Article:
Gonzaga had no chance to catch the Orange, like Kansas the top seed in their region, by surprise on Sunday. And once it became obvious that the talent advantage was squarely on Syracuse's side, it was only a matter of how huge the final margin would be.
It was 22, an 87-65 Syracuse win in the second round of the West Regional at HSBC Arena, and it could have been worse -- the Orange, now 30-4, led by 32 points, 73-41, with 12 minutes left. And the eighth-seeded Bulldogs (27-7) can only be grateful that Wes Johnson isn't one to pad his individual stats, or else he could have piled up more than his season-high 31 points.
The win furthered a Syracuse season that seems relatively upset-proof -- their four combined regular-season and postseason losses, all to Big East teams, don't resemble the kind of surprises sprung in the previous three days not only to Kansas but to Villanova, Georgetown and other high seeds. They were beaten, not stunned.
"They've come to play every game. I've never had a team that has come to play every game,'' said coach Jim Boeheim. "We'd like to think that happens, in a perfect world we live in, which we don't live in. That doesn't happen.'' The only time it did, he added, was in the now-infamous exhibition game to LeMoyne, when, he said, "I coached ... like some kind of idiot.''
That game served to further lower already-low expectations for a team picked sixth in the Big East preseason poll, but which is now in the Sweet 16 for the second straight season, and which got there without injured forward Arinze Onuaku for either tournament game.
"We just always play with a chip on our shoulders,'' said guard Scoop Jardine. "We are the team that was doubted going into the season, so we just concentrate on playing Syracuse basketball.''
Syracuse did seem ripe for a knockout at the hands of a Gonzaga team that is big and athletic, shoots well, and has a well-known history of NCAA upsets. It would seem logical that the losses by Kansas and Villanova scared the Orange straight -- but, they insist, those kind of lessons weren't necessary.
"Yeah, you could say that,'' Johnson said of the theory that Kansas's loss to Northern Iowa was a wake-up call, "but we didn't want to lose. We just didn't want to go home.''
They lost what interior bulk they had left when Rick Jackson committed his third foul with 8:58 left in the first half and Gonzaga down just 22-21. Yet Syracuse was the one to capitalize, scoring the next nine points, sparked by the beginning of an unexpected outburst by freshman point guard Brandon Triche. Ineffective for the last month of the season because of a skid attributed to hitting the freshman wall, Triche nailed a three, then slashed through the lane for a layup in the middle of that run.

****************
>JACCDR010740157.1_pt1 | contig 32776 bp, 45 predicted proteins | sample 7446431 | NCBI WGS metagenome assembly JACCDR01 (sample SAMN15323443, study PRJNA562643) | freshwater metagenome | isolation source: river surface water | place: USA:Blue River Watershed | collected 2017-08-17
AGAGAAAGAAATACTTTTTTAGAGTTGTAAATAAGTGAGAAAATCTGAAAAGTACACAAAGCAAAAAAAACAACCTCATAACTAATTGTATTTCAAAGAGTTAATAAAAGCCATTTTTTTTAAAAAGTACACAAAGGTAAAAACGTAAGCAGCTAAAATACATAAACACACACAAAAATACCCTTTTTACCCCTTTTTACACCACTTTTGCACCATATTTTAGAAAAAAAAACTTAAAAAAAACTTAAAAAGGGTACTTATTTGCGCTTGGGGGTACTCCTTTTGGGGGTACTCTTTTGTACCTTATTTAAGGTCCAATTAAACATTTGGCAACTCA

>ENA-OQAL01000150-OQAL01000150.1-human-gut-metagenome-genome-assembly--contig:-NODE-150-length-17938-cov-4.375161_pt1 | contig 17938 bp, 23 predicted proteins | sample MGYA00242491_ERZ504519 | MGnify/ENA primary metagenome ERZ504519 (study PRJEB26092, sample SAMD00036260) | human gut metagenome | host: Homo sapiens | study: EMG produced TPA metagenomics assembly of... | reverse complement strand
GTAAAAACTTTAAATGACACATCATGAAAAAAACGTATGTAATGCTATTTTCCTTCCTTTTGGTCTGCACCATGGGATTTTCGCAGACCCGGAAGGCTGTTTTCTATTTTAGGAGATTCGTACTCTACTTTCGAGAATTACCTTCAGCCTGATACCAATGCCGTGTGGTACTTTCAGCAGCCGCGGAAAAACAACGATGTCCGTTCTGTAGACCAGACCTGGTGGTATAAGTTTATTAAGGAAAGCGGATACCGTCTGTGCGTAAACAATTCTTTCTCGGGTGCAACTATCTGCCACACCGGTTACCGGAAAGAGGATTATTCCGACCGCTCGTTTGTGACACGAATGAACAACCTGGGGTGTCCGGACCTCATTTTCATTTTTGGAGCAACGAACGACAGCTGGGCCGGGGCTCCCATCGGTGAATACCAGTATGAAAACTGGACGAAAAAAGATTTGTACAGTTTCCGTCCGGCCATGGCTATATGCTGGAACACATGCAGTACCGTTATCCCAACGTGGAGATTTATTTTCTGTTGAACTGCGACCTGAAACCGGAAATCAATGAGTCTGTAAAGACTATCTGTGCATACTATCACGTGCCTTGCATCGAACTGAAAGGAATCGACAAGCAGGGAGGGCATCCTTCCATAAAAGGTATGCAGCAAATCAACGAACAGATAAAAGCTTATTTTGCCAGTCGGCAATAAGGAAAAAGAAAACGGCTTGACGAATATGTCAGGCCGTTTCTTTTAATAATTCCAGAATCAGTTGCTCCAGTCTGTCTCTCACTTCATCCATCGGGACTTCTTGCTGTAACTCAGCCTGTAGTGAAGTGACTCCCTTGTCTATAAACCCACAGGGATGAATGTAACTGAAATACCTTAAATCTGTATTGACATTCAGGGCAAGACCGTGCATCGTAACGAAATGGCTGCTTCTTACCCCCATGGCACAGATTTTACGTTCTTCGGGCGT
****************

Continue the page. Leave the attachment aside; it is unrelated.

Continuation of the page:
Later, after Gonzaga had closed to within 32-28 with four minutes left in the half, Triche bolted down the lane for another layup that was goaltended, fed Johnson for a three, went backdoor for a layup and drained another three. Suddenly, with less than a minute left, Syracuse was up 46-30. The first eight minutes of the second half -- a 26-9 run featuring 14 of Andy Rautins' 24 points -- sealed the deal.
Triche scored 13 in the game, all in the first half, seven during that decisive four-minute stretch. "You're talking about 13 points we're not getting,'' Boeheim said. "(Without them) then it's a six- or eight-point game.''
That zone, that nasty zone. Gonzaga did a nice job getting its big players inside of it early, leading to opportunities for forward Elias Harris and 7-foot center Robert Sacre. But either Syracuse closed those holes, or Gonzaga stopped looking for them, because the Bulldogs started settling for jumpers about midway through the first half. The subsequent misses led to the early and secondary transition chances -- meaning tons of driving lanes and open threes. The result? The Orange ran away and hid, and Gonzaga ended up missing 18 of its 21 3-point tries. Syracuse made 12 of 25.
Game Ball Goes To
Johnson. He got it all started with three-pointers the first two times he touched the ball. Gonzaga never figured him out. When they tried, others -- mainly Rautins and Brandon Triche -- got all the open looks they wanted. When the Bulldogs tried to stay with them, Johnson went right back to work scoring. Yet his prettiest basket came from well inside the arc, a classic fingerroll after reeling in a deflected pass in transition five minutes into the second half. It pushed the lead to 26 and forced a Gonzaga timeout.
Heart Goes Out To
Harris. At one point he scored 10 straight points for his team in the first half, and it wasn't a good thing -- it was when Syracuse was first pulling away midway through the first half. At halftime he had 16 points on 6-for-8 shooting, and the rest of the Bulldogs had 16 on 7-for-21 shooting. he finished with 24, plus eight rebounds. He's only a freshman, though, and he'll have big tournament games again before he heads to the NBA.
Syracuse takes the bus back up the interstate, then heads to Salt Lake City for Thursday's Sweet 16 game against fifth-seeded Butler, which has won 22 straight games.
Boeheim, on the parity in college basketball that renders games like Kansas' and Villanova's losses as something other than upsets: "There's no doubt in my mind that Northern Iowa was better than Kansas, and St. Mary's outplayed Villanova, simple as that. Those are good teams, and if you don't play well, you're gonna get beat, simple as that."